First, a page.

To improve patients’ health outcomes, Cyndy Endrizal thinks beyond the lab coat.
“In the U. S., our typical way that we provide care is we put on our white coats…and we have all our initials after our name, and we’d like to be called doctor,” said Endrizal. “Local people here have a hard time with that.”
Endrizal heads up the community outreach department at Wahiawa Center for Community Health in Wahiawa, Hawaii—an isolated community near Oahu’s North Shore. The town used to be an agricultural mecca. Sugar and pineapple plantations drew thousands of workers from across Asia and the Pacific throughout the early 20th century. Workers received housing, education, and health care through their employers.
But then, in the mid- 1900s, these companies moved overseas to cheaper labor markets, leaving little infrastructure in their place.
Today, a significant portion of Wahiawa’s population lacks access to basic goods including medical care, adequate housing, and electricity. “This community is kind of stuck in time,” said Pua Akana, the health center’s director of pharmacy.
Due to low rates of insurance, the hospital’s emergency department is often used as a clinic for primary care needs. Endrizal says this is particularly common among those experiencing homelessness: “They go there because they’re hungry, they go there because they’re having pain and they need opioids, or maybe they need to use the bathroom.”
When this happens, the hospital calls Endrizal. “The nurse manager and I talk a lot. She’ll call me, ‘Oh, so-and-so’s back in the ER’ and I’ll tell her, ‘Okay, send them down to us.’”
To help reach these patients, BD, together with Direct Relief, provided a $150,000 grant to help Wahiawa Health incorporate community health workers into their medication management program. This investment is part of the broader BD Helping Build Healthy Communities initiative. With this funding, community health workers will help patients overcome barriers preventing them from adhering to their medication regimens, including housing and food insecurity, a lack of electricity, or a language barrier.
In order to establish trust with these patients, many of whom are wary of the medical establishment, the health center practices what’s called “cultural safety.” The approach focuses on ensuring patients feel respected and heard, which can be difficult given the variety of cultural backgrounds. Many patients are first generation Pacific Islander and often speak languages that providers don’t know.
At Wahiawa Health, a diverse staff helps bridge this gap. “When patients see someone that looks like them and talks like them and has the same mannerisms and whatnot, they’re much more likely to communicate and share what their concerns might be,” said Endrizal.
But cultural safety not only applies to interactions within the health center. It’s an integral part of their outreach. Staff frequently provide care at the local homeless encampment, but they’re sensitive in their approach. “There’s a protocol…and the protocol would be for me to be invited,” said Endrizal.
This invitation usually comes from the leader of the encampment, known as the Governor. “For me to understand that protocol and follow that protocol, that’s cultural safety,” she said. This approach has helped the health center reach communities cut off from the health care system, expanding access to care.
In addition to establishing trust with their patients, the health center works to understand what their lives are like.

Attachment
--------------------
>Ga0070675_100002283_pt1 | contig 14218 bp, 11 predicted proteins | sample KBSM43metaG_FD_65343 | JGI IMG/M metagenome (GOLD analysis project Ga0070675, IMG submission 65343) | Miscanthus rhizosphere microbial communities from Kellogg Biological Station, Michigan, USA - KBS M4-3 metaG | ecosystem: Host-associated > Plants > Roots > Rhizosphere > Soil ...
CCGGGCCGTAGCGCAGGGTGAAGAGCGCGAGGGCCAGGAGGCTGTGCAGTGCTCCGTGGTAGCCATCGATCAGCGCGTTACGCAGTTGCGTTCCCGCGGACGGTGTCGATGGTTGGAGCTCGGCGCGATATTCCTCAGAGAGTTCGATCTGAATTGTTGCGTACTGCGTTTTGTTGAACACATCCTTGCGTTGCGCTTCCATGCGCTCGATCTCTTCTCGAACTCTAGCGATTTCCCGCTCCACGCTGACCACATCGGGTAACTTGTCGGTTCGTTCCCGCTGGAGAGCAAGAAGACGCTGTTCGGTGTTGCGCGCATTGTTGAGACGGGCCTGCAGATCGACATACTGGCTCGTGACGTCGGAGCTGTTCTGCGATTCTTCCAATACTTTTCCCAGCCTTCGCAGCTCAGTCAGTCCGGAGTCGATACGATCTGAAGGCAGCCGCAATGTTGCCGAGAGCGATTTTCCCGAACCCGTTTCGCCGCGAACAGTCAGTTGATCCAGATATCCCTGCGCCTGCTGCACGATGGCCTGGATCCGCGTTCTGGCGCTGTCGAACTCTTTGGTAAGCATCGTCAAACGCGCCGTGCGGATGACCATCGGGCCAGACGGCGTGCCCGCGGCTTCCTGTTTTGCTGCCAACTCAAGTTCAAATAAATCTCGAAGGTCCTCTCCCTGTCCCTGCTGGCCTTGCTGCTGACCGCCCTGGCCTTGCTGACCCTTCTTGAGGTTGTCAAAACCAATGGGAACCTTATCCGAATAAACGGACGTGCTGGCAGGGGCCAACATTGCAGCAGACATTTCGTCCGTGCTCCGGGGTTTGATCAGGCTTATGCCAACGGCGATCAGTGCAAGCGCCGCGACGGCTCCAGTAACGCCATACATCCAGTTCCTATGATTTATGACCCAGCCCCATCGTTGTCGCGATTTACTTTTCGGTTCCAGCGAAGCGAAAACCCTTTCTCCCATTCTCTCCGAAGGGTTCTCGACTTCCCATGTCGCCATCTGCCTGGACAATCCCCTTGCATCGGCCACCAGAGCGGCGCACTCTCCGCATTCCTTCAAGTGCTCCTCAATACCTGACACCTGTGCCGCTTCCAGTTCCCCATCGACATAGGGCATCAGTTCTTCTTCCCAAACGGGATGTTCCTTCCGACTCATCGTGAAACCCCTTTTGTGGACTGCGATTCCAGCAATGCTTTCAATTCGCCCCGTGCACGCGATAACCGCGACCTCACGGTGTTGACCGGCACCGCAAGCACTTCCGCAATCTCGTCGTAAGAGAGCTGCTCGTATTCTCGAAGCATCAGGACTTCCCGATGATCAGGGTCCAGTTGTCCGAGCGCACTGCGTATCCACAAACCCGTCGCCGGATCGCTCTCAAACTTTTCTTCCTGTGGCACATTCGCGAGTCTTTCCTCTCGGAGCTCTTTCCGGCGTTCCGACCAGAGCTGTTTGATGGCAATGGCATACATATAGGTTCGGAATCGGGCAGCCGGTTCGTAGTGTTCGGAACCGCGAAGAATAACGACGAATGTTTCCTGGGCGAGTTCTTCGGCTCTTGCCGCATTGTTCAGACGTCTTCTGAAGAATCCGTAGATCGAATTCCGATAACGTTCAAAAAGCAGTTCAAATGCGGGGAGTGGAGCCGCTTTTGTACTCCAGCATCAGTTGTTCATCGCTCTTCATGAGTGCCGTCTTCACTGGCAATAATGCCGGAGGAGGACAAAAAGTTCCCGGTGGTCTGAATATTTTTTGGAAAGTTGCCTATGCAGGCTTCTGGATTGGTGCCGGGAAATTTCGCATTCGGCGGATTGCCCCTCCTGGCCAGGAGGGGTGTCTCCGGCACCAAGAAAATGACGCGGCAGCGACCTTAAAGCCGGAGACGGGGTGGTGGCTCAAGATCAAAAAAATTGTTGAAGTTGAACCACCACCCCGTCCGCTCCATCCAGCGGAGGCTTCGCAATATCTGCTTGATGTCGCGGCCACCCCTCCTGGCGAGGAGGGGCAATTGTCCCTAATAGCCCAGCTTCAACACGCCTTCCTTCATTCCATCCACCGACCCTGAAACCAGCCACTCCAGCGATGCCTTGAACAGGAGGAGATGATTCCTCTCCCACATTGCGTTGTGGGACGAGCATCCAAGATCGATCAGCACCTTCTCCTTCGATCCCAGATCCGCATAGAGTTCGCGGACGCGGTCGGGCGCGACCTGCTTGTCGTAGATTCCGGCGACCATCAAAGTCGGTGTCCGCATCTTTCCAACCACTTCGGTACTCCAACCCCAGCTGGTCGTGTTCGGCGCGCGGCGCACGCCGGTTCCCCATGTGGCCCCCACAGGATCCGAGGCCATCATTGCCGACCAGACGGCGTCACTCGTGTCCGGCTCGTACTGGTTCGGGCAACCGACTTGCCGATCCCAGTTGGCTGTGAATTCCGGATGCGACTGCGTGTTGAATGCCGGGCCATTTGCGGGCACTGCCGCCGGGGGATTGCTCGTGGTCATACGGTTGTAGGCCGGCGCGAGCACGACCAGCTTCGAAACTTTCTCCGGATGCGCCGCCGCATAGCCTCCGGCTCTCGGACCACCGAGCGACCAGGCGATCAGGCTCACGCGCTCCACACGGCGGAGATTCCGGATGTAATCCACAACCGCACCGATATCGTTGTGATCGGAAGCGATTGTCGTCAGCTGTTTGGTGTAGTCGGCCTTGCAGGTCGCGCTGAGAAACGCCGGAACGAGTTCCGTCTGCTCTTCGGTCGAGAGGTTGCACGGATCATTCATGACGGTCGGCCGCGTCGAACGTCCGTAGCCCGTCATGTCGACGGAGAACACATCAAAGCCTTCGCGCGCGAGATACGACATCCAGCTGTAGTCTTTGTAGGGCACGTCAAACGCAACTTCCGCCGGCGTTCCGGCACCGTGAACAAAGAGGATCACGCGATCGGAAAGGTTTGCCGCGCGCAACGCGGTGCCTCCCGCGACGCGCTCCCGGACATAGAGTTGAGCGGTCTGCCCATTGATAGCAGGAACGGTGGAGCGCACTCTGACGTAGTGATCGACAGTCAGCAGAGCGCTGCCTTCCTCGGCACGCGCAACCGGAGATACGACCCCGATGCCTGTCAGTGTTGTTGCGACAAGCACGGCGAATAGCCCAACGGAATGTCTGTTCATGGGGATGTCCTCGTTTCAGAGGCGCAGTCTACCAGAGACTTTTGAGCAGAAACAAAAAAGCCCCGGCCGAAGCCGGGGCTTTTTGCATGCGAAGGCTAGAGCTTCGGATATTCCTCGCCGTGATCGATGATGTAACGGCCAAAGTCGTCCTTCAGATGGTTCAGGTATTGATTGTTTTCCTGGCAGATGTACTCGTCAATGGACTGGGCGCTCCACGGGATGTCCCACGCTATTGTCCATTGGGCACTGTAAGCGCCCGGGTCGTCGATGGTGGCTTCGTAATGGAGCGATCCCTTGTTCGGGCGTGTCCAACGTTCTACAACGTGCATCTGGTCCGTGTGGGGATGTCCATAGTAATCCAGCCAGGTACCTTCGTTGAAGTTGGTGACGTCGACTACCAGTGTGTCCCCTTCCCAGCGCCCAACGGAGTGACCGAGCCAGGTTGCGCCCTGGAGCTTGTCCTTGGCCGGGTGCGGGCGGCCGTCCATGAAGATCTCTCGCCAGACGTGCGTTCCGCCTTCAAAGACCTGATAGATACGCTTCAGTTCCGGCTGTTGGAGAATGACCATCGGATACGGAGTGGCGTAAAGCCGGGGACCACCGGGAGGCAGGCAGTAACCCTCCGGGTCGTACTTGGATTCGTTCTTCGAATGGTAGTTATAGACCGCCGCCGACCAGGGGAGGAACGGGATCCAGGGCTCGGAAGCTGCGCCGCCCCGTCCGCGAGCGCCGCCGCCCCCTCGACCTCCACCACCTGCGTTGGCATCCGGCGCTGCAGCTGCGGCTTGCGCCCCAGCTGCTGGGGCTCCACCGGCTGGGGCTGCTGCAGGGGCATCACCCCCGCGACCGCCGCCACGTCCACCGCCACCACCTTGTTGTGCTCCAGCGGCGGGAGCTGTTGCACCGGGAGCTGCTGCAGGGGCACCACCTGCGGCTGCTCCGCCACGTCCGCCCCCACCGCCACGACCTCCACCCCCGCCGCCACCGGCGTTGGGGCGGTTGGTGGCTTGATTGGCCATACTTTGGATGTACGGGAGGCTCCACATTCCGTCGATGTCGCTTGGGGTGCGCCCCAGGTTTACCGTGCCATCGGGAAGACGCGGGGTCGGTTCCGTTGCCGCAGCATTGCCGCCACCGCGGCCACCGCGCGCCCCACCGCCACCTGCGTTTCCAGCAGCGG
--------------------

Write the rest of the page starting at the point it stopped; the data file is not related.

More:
“Is there electricity? Is there food insecurity? [Are] there financial constraints where patients are not able to adhere to their medication?” said Dr. Akana.
These factors, known as social determinants of health, make it difficult for patients to prioritize their health, often resulting in worse health outcomes.
Most patients at Wahiawa Health have a chronic condition; the most common are diabetes and hypertension. Managing these diseases requires adhering to a strict medication regimen, such as daily injections of insulin, a temperature-sensitive medication used to manage high blood sugar in those with diabetes.
“It’s so classic for someone to maybe scold the patient, ‘Why aren’t you taking your insulin? You keep forgetting or, or what’s going on?’ when we haven’t asked if they have a refrigerator,” said Endrizal.
These barriers, such as not having electricity or being unable to afford a certain medication, can cause patients to modify their treatment plan or skip it altogether. “A lot of patients here will take their medication every other day or every couple of days to stretch it out,” said Dr. Akana.
This can lead to overprescribing. Providers might not know a patient is skipping doses and may prescribe an additional medication if they see their condition is not improving. “That is very, very common, where we think that [the] medication wasn’t enough or isn’t working for a patient so we add on,” said Dr. Akana. “In actuality it could be something basic: a language barrier–they didn’t understand, it could be finances.”
Fear or distrust of medical professionals only compounds the issue, according to Dr. Akana. “They could be afraid to tell me…’Hey, I just, I couldn’t afford it. I never picked it up,’”
But building trust with patients is not only about improving their own their health. The effects have the potential to be generational. “In my family, dying from complications of diabetes was just accepted,” she said. “We just thought that’s the way it is.”
As a medical professional, Dr. Akana has broken that cycle. Now, she wants the same for her patients. “I think that would be a change long-term,” she said.
For more information about Wahiawa Health, a federally qualified community health center that treats patients, regardless of ability to pay, visit their page here. More information on BD’s Helping Build Healthy Communities program can be found here.